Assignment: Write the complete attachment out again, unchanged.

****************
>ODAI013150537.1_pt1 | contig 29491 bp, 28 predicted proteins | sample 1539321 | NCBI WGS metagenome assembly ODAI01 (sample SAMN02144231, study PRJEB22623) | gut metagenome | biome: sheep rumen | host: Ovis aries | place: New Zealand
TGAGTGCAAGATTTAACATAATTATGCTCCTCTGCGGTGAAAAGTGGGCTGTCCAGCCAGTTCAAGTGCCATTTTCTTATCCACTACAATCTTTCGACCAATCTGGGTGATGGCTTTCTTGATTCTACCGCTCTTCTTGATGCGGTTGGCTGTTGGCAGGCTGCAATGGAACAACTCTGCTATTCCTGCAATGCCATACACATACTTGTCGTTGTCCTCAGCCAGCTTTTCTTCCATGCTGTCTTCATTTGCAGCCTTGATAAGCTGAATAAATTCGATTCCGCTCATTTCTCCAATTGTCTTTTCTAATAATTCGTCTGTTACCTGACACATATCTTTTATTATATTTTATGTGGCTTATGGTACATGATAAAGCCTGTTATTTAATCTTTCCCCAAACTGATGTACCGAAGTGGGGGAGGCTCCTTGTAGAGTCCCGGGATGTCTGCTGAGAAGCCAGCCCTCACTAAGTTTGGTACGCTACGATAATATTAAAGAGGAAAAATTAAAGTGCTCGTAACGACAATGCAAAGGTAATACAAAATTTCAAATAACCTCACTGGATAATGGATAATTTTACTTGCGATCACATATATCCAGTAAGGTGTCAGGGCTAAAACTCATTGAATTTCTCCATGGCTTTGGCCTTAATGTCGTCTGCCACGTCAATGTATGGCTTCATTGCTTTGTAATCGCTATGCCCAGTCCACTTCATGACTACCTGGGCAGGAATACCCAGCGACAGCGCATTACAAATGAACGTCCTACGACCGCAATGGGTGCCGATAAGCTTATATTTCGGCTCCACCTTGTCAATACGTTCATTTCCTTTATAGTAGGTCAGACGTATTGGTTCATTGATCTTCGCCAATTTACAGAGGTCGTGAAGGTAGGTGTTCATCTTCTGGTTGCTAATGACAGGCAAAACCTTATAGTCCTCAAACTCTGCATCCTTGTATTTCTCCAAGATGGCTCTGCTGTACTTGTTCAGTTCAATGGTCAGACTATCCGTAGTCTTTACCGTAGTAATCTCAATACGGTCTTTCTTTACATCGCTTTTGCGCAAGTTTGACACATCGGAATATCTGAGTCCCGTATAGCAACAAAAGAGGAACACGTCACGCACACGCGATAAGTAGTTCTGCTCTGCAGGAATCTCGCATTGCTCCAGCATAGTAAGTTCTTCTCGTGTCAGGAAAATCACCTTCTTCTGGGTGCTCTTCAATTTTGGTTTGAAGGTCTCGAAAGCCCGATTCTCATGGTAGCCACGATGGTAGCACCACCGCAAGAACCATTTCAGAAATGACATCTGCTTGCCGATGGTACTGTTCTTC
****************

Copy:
>ODAI013150537.1_pt1 | contig 29491 bp, 28 predicted proteins | sample 1539321 | NCBI WGS metagenome assembly ODAI01 (sample SAMN02144231, study PRJEB22623) | gut metagenome | biome: sheep rumen | host: Ovis aries | place: New Zealand
TGAGTGCAAGATTTAACATAATTATGCTCCTCTGCGGTGAAAAGTGGGCTGTCCAGCCAGTTCAAGTGCCATTTTCTTATCCACTACAATCTTTCGACCAATCTGGGTGATGGCTTTCTTGATTCTACCGCTCTTCTTGATGCGGTTGGCTGTTGGCAGGCTGCAATGGAACAACTCTGCTATTCCTGCAATGCCATACACATACTTGTCGTTGTCCTCAGCCAGCTTTTCTTCCATGCTGTCTTCATTTGCAGCCTTGATAAGCTGAATAAATTCGATTCCGCTCATTTCTCCAATTGTCTTTTCTAATAATTCGTCTGTTACCTGACACATATCTTTTATTATATTTTATGTGGCTTATGGTACATGATAAAGCCTGTTATTTAATCTTTCCCCAAACTGATGTACCGAAGTGGGGGAGGCTCCTTGTAGAGTCCCGGGATGTCTGCTGAGAAGCCAGCCCTCACTAAGTTTGGTACGCTACGATAATATTAAAGAGGAAAAATTAAAGTGCTCGTAACGACAATGCAAAGGTAATACAAAATTTCAAATAACCTCACTGGATAATGGATAATTTTACTTGCGATCACATATATCCAGTAAGGTGTCAGGGCTAAAACTCATTGAATTTCTCCATGGCTTTGGCCTTAATGTCGTCTGCCACGTCAATGTATGGCTTCATTGCTTTGTAATCGCTATGCCCAGTCCACTTCATGACTACCTGGGCAGGAATACCCAGCGACAGCGCATTACAAATGAACGTCCTACGACCGCAATGGGTGCCGATAAGCTTATATTTCGGCTCCACCTTGTCAATACGTTCATTTCCTTTATAGTAGGTCAGACGTATTGGTTCATTGATCTTCGCCAATTTACAGAGGTCGTGAAGGTAGGTGTTCATCTTCTGGTTGCTAATGACAGGCAAAACCTTATAGTCCTCAAACTCTGCATCCTTGTATTTCTCCAAGATGGCTCTGCTGTACTTGTTCAGTTCAATGGTCAGACTATCCGTAGTCTTTACCGTAGTAATCTCAATACGGTCTTTCTTTACATCGCTTTTGCGCAAGTTTGACACATCGGAATATCTGAGTCCCGTATAGCAACAAAAGAGGAACACGTCACGCACACGCGATAAGTAGTTCTGCTCTGCAGGAATCTCGCATTGCTCCAGCATAGTAAGTTCTTCTCGTGTCAGGAAAATCACCTTCTTCTGGGTGCTCTTCAATTTTGGTTTGAAGGTCTCGAAAGCCCGATTCTCATGGTAGCCACGATGGTAGCACCACCGCAAGAACCATTTCAGAAATGACATCTGCTTGCCGATGGTACTGTTCTTC